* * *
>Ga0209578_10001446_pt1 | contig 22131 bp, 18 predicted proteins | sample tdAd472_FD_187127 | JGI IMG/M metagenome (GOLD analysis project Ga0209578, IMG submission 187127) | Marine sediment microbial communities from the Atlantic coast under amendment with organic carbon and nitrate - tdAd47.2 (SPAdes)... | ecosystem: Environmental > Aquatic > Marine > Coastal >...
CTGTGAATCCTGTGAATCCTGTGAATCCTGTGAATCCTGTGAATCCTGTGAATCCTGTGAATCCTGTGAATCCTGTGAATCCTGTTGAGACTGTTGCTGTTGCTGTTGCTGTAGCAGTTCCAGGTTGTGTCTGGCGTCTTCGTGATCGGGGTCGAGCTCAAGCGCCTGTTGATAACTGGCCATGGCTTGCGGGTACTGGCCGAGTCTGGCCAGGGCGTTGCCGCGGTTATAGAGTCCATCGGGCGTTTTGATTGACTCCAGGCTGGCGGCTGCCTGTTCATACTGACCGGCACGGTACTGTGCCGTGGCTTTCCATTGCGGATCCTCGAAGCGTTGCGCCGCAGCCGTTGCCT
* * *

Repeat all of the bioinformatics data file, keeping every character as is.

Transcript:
>Ga0209578_10001446_pt1 | contig 22131 bp, 18 predicted proteins | sample tdAd472_FD_187127 | JGI IMG/M metagenome (GOLD analysis project Ga0209578, IMG submission 187127) | Marine sediment microbial communities from the Atlantic coast under amendment with organic carbon and nitrate - tdAd47.2 (SPAdes)... | ecosystem: Environmental > Aquatic > Marine > Coastal >...
CTGTGAATCCTGTGAATCCTGTGAATCCTGTGAATCCTGTGAATCCTGTGAATCCTGTGAATCCTGTGAATCCTGTGAATCCTGTTGAGACTGTTGCTGTTGCTGTTGCTGTAGCAGTTCCAGGTTGTGTCTGGCGTCTTCGTGATCGGGGTCGAGCTCAAGCGCCTGTTGATAACTGGCCATGGCTTGCGGGTACTGGCCGAGTCTGGCCAGGGCGTTGCCGCGGTTATAGAGTCCATCGGGCGTTTTGATTGACTCCAGGCTGGCGGCTGCCTGTTCATACTGACCGGCACGGTACTGTGCCGTGGCTTTCCATTGCGGATCCTCGAAGCGTTGCGCCGCAGCCGTTGCCT